When a devastating earthquake hit Haiti in January 2010, the consequences reached far beyond the destruction in the capital of Port-au-Prince, where many government buildings collapsed and hundreds of thousands of people were left homeless. Within months, an outbreak of cholera swept the country, confronting the hobbled government with a new and deadly problem with which it continues to grapple today.
Last updated January 10, 2013
On January 12, 2010, the most powerful earthquake to strike in 200 years hit Haiti, killing more than 220,000 people, injuring more than 300,000 others, and leaving 1.5 million homeless.
Compounding the quake’s severity was the destruction of or damage to most of the ministry and public administration buildings in the capital—Port-au-Prince—including the Presidential Palace, parliament, and law courts. The country also lost more than 20 percent of its civil servants in the disaster.
Then, in October 2010, a second emergency hit: cholera. A waterborne disease that can kill within hours, it soon spread across the country, its march hastened by Haiti’s poor infrastructure. Since the start of the outbreak, about 632,000 cholera cases have been reported and more than 7,600 people have died.
Thanks to the determination of the Haitian people and their government, and the generosity of the public and governments around the world, progress has been made. As of January 2013, the number of internally displaced people living in camps is down to 358,000. Nearly all the rubble has been cleared from the streets of Port-au-Prince, and there has been some construction of houses, roads, and businesses. The government’s relocation plan has also helped more than 53,000 people move from the camps back into neighborhoods.
But much remains to be done as the country works to rebuild and overturn decades of neglect. Haiti and its 9.6 million citizens are plagued by political instability and their economy remains vulnerable to international price fluctuations, especially on food imports. And repeated emergencies have dealt setbacks. In 2012, tropical storms Isaac and Sandy destroyed 25 percent of the national agricultural production, worth $254 million dollars, leaving farmers with little to survive on until the next harvest in May 2013. According to the United Nations, more than one million Haitians are in need of humanitarian aid. This includes the people still in camps, a further 500,000 people who do not have enough food to eat, and around 73,500 children under five years of age who are facing malnutrition.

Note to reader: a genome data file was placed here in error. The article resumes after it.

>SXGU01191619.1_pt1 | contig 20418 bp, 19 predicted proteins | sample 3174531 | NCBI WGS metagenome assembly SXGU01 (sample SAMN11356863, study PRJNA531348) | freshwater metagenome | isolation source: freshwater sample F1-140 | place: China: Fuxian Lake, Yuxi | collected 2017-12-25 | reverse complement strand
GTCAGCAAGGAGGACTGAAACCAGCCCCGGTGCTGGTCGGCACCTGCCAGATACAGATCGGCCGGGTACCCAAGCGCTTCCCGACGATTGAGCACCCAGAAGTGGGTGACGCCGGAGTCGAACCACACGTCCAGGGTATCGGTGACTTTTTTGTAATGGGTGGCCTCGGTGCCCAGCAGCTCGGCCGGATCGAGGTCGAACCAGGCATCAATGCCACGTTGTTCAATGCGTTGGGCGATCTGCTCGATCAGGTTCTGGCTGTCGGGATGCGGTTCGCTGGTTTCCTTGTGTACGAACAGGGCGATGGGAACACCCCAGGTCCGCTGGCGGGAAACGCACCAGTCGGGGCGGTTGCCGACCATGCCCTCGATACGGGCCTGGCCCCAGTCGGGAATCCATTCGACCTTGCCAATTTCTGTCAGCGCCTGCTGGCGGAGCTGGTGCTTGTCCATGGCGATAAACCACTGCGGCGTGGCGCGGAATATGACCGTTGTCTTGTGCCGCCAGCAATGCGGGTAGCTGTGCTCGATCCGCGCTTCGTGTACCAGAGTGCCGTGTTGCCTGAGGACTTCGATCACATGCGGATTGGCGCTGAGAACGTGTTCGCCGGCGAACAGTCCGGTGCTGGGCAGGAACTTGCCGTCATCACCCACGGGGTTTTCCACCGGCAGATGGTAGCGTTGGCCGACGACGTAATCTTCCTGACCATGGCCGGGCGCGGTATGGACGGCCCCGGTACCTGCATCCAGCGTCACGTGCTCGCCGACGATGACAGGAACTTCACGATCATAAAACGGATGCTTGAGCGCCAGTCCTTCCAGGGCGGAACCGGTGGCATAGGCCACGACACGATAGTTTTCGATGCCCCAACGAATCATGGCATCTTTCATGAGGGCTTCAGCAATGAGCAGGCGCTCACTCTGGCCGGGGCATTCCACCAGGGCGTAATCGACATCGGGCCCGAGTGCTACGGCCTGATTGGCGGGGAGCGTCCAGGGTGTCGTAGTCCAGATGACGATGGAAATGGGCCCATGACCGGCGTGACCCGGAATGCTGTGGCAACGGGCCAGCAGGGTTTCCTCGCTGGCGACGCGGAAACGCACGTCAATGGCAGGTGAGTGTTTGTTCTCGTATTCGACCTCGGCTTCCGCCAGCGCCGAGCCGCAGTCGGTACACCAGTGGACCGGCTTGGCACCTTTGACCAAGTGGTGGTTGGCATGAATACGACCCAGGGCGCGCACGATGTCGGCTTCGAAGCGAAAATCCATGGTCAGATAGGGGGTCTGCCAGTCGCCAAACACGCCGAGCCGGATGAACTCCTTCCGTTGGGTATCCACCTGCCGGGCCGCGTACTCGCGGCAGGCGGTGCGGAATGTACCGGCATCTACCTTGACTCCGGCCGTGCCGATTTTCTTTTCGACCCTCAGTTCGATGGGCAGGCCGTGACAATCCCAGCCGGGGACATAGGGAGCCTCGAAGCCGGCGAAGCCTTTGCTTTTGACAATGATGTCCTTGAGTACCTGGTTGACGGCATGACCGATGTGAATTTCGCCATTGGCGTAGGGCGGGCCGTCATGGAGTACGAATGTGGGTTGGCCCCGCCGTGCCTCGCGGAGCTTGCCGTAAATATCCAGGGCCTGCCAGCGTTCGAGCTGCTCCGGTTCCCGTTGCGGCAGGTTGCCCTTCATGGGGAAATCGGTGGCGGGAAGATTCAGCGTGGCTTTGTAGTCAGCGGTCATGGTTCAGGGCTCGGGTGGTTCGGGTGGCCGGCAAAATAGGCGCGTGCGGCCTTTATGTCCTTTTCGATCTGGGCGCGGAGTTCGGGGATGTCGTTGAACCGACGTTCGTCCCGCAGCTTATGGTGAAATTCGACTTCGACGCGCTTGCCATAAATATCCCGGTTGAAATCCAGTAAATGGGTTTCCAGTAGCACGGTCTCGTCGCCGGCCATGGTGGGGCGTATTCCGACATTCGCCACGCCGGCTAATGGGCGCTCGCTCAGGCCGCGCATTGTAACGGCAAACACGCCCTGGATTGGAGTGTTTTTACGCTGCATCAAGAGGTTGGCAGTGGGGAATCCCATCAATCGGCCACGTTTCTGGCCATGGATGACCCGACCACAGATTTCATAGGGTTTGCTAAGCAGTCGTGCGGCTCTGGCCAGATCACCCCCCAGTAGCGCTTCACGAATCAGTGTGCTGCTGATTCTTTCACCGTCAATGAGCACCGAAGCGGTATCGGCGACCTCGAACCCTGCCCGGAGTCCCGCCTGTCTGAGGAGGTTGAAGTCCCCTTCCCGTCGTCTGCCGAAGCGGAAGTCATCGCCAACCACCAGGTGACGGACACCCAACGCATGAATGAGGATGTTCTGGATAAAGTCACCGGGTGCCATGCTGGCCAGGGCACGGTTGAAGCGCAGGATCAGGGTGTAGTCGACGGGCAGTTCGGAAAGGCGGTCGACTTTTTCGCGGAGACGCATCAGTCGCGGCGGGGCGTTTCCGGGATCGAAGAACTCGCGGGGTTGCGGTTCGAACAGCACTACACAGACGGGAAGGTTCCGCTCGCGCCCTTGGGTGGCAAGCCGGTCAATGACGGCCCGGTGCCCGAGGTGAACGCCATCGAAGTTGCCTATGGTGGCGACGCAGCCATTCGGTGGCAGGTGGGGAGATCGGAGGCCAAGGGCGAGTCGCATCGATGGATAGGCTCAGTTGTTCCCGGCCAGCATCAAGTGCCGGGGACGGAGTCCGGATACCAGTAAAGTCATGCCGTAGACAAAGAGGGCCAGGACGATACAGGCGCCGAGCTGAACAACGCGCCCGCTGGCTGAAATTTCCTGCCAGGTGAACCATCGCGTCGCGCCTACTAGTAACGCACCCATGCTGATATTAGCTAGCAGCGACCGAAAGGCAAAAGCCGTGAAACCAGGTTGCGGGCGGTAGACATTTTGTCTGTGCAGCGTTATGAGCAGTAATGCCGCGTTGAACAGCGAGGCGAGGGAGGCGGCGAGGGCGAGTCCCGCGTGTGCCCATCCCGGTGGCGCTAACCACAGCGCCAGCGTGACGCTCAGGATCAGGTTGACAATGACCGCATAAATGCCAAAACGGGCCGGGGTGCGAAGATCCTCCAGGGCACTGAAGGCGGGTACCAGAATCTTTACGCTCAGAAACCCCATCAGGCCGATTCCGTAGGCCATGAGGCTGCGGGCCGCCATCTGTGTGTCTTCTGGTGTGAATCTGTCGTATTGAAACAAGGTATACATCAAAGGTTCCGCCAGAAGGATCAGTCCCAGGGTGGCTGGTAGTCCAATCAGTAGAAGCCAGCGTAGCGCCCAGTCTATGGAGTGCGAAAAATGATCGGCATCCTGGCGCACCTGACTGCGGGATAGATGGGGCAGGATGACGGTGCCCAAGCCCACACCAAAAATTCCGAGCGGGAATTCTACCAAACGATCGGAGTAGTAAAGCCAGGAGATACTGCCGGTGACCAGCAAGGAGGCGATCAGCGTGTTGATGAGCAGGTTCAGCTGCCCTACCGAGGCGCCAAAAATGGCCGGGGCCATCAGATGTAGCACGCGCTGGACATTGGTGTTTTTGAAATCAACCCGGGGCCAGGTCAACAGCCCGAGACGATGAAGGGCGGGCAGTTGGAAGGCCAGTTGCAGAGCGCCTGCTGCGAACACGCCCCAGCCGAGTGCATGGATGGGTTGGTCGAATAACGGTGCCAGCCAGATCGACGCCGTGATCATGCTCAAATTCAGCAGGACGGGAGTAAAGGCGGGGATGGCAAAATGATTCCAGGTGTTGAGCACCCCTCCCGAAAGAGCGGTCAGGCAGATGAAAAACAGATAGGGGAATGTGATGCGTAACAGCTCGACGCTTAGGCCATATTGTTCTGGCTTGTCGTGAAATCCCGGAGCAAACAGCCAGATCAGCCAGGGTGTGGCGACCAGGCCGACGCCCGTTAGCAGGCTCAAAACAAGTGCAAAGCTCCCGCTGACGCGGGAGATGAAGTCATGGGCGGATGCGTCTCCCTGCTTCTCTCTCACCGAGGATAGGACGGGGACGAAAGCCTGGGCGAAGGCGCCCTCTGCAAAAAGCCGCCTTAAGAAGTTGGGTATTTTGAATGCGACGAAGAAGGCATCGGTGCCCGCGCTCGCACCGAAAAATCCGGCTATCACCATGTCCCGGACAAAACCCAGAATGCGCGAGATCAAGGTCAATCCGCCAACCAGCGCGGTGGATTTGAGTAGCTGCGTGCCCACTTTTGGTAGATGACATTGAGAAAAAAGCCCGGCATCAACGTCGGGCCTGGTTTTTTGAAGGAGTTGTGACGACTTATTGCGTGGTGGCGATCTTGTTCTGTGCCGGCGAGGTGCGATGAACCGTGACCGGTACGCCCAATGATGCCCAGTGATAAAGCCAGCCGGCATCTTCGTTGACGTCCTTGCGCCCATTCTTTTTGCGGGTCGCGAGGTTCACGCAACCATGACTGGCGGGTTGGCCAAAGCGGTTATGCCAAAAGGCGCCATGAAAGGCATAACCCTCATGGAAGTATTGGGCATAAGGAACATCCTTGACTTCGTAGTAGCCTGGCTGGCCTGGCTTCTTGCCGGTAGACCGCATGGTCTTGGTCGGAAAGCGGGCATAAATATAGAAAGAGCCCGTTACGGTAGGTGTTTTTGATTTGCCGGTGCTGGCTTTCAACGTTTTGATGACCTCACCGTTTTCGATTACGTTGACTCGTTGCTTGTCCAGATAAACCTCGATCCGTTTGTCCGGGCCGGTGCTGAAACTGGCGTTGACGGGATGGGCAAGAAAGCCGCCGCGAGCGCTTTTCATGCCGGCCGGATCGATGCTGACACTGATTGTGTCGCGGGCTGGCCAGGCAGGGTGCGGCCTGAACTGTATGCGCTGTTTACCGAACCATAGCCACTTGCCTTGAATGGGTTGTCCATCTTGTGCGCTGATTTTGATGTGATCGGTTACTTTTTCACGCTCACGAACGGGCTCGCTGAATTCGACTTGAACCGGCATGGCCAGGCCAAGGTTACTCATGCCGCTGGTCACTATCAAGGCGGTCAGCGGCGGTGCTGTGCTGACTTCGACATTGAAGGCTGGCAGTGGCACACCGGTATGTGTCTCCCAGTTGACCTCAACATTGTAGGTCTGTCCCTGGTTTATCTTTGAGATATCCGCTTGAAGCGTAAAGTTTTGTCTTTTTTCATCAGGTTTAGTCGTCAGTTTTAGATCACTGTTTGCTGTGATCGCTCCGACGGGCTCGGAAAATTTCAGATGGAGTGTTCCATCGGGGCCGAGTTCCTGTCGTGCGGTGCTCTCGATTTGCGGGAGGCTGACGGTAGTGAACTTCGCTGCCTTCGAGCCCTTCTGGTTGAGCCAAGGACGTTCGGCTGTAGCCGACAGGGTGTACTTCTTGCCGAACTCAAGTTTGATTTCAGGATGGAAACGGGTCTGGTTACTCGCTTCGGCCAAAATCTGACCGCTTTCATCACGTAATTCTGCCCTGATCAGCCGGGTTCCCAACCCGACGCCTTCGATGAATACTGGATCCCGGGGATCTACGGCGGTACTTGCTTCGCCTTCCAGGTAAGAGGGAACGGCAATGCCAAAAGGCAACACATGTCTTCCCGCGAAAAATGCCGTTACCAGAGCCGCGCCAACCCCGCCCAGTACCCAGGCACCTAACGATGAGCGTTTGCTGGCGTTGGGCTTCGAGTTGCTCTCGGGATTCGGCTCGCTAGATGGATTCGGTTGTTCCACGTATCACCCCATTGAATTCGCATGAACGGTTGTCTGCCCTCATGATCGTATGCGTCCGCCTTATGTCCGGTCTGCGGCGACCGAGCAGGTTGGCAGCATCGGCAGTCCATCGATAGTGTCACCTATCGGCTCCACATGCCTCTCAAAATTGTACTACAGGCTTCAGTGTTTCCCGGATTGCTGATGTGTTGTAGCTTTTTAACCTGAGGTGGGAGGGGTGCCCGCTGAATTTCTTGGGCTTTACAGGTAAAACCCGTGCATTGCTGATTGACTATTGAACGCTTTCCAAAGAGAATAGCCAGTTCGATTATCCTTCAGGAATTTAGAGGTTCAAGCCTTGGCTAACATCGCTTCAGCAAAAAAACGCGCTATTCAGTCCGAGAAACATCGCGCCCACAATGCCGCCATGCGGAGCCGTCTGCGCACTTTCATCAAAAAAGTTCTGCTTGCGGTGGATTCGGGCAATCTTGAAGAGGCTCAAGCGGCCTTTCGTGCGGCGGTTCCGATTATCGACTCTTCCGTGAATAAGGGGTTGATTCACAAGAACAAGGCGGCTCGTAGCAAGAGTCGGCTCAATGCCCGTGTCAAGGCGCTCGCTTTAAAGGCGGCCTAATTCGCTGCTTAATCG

When catastrophe hits, few Haitians have the means to recover quickly. Prior to the quake, 72 percent of Haitians were living on less than $2 a day. And many people didn’t have basic services: Only 51 percent of people living in urban areas and 17 percent of people living in rural areas had access to sanitation services, such as toilets and running water.
Oxfam responded to the earthquake and cholera outbreak with emergency assistance that early on included public health education and the provision of water and sanitation services to many people living in temporary camps, along with cash-for-work programs that gave families the means to purchase basic necessities - reaching 500,000 people in the emergency phase of the response. Oxfam has now shifted from helping people meet their emergency needs to efforts focused on longer-term development.